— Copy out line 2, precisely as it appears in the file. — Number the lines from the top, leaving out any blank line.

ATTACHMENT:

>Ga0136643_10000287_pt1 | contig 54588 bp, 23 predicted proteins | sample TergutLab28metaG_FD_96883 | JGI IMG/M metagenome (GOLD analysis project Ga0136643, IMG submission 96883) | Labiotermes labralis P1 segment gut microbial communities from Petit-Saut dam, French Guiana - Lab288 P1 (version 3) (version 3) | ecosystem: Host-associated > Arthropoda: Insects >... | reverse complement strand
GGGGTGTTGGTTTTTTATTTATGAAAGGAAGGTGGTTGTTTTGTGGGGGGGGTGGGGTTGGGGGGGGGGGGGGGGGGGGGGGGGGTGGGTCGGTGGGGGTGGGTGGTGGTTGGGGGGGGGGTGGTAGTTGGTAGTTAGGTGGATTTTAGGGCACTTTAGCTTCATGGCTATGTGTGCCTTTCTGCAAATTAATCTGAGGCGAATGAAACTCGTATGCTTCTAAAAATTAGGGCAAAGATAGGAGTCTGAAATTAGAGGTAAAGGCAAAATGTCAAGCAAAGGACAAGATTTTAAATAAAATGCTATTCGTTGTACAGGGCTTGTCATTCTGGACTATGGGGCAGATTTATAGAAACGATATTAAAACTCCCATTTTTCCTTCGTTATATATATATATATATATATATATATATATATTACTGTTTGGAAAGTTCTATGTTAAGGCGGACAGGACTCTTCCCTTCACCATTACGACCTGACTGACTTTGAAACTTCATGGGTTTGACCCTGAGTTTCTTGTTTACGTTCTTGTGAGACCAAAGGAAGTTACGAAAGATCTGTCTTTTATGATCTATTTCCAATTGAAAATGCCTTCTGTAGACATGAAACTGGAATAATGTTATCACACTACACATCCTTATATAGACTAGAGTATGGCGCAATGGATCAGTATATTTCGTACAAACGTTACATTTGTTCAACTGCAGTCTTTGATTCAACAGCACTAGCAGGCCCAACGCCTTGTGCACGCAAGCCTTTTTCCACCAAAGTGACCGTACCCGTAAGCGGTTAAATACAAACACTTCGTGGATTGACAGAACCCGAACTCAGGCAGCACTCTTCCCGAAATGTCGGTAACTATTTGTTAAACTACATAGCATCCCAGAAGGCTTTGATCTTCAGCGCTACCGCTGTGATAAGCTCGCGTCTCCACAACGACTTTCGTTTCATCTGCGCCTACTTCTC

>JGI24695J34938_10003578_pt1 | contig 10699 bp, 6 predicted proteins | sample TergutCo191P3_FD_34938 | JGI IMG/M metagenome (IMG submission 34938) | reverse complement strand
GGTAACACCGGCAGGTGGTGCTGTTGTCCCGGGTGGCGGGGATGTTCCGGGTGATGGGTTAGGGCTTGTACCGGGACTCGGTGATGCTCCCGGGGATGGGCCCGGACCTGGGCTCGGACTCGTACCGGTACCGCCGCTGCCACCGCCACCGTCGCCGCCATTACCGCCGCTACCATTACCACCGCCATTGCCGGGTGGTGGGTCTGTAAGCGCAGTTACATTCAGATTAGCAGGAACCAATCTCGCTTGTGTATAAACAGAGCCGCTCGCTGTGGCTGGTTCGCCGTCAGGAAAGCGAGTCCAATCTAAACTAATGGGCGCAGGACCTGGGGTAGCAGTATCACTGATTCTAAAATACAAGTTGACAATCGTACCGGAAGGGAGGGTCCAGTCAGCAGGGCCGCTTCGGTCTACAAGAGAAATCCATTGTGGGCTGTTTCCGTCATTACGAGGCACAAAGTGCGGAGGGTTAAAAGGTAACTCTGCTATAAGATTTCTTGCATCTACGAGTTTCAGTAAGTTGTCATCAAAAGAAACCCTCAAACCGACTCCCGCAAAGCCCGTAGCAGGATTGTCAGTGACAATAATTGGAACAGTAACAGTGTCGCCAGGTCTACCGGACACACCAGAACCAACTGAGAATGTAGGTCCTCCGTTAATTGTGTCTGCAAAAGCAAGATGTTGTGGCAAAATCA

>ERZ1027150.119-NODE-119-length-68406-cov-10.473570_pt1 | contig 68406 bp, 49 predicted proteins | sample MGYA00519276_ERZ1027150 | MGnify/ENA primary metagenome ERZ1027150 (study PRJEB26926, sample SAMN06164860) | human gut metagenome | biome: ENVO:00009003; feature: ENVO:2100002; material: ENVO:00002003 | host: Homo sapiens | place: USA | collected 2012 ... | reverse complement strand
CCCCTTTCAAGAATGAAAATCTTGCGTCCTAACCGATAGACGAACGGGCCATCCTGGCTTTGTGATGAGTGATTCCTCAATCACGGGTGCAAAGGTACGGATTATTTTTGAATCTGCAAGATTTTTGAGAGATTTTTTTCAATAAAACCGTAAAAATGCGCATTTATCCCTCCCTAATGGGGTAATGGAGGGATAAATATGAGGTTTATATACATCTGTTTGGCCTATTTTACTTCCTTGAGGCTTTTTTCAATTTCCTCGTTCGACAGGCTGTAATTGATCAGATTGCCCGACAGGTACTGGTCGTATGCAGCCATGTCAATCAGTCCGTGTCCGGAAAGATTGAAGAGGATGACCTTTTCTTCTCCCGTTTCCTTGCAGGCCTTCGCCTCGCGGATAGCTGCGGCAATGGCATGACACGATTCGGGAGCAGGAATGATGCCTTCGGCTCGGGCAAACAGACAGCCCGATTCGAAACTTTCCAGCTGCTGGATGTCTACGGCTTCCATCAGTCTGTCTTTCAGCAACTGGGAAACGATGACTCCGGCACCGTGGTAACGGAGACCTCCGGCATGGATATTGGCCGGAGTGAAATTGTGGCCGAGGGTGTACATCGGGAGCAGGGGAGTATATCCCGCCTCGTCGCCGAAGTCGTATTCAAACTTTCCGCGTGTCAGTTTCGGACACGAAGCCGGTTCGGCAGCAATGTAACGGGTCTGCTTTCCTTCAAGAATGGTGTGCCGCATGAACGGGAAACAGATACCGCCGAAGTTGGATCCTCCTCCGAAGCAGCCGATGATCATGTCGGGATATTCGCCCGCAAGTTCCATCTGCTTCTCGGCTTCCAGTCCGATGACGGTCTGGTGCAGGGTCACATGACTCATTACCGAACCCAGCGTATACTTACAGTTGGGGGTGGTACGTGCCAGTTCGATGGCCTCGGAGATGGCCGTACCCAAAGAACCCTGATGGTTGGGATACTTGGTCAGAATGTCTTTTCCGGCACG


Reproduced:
GGGGTGTTGGTTTTTTATTTATGAAAGGAAGGTGGTTGTTTTGTGGGGGGGGTGGGGTTGGGGGGGGGGGGGGGGGGGGGGGGGGTGGGTCGGTGGGGGTGGGTGGTGGTTGGGGGGGGGGTGGTAGTTGGTAGTTAGGTGGATTTTAGGGCACTTTAGCTTCATGGCTATGTGTGCCTTTCTGCAAATTAATCTGAGGCGAATGAAACTCGTATGCTTCTAAAAATTAGGGCAAAGATAGGAGTCTGAAATTAGAGGTAAAGGCAAAATGTCAAGCAAAGGACAAGATTTTAAATAAAATGCTATTCGTTGTACAGGGCTTGTCATTCTGGACTATGGGGCAGATTTATAGAAACGATATTAAAACTCCCATTTTTCCTTCGTTATATATATATATATATATATATATATATATATTACTGTTTGGAAAGTTCTATGTTAAGGCGGACAGGACTCTTCCCTTCACCATTACGACCTGACTGACTTTGAAACTTCATGGGTTTGACCCTGAGTTTCTTGTTTACGTTCTTGTGAGACCAAAGGAAGTTACGAAAGATCTGTCTTTTATGATCTATTTCCAATTGAAAATGCCTTCTGTAGACATGAAACTGGAATAATGTTATCACACTACACATCCTTATATAGACTAGAGTATGGCGCAATGGATCAGTATATTTCGTACAAACGTTACATTTGTTCAACTGCAGTCTTTGATTCAACAGCACTAGCAGGCCCAACGCCTTGTGCACGCAAGCCTTTTTCCACCAAAGTGACCGTACCCGTAAGCGGTTAAATACAAACACTTCGTGGATTGACAGAACCCGAACTCAGGCAGCACTCTTCCCGAAATGTCGGTAACTATTTGTTAAACTACATAGCATCCCAGAAGGCTTTGATCTTCAGCGCTACCGCTGTGATAAGCTCGCGTCTCCACAACGACTTTCGTTTCATCTGCGCCTACTTCTC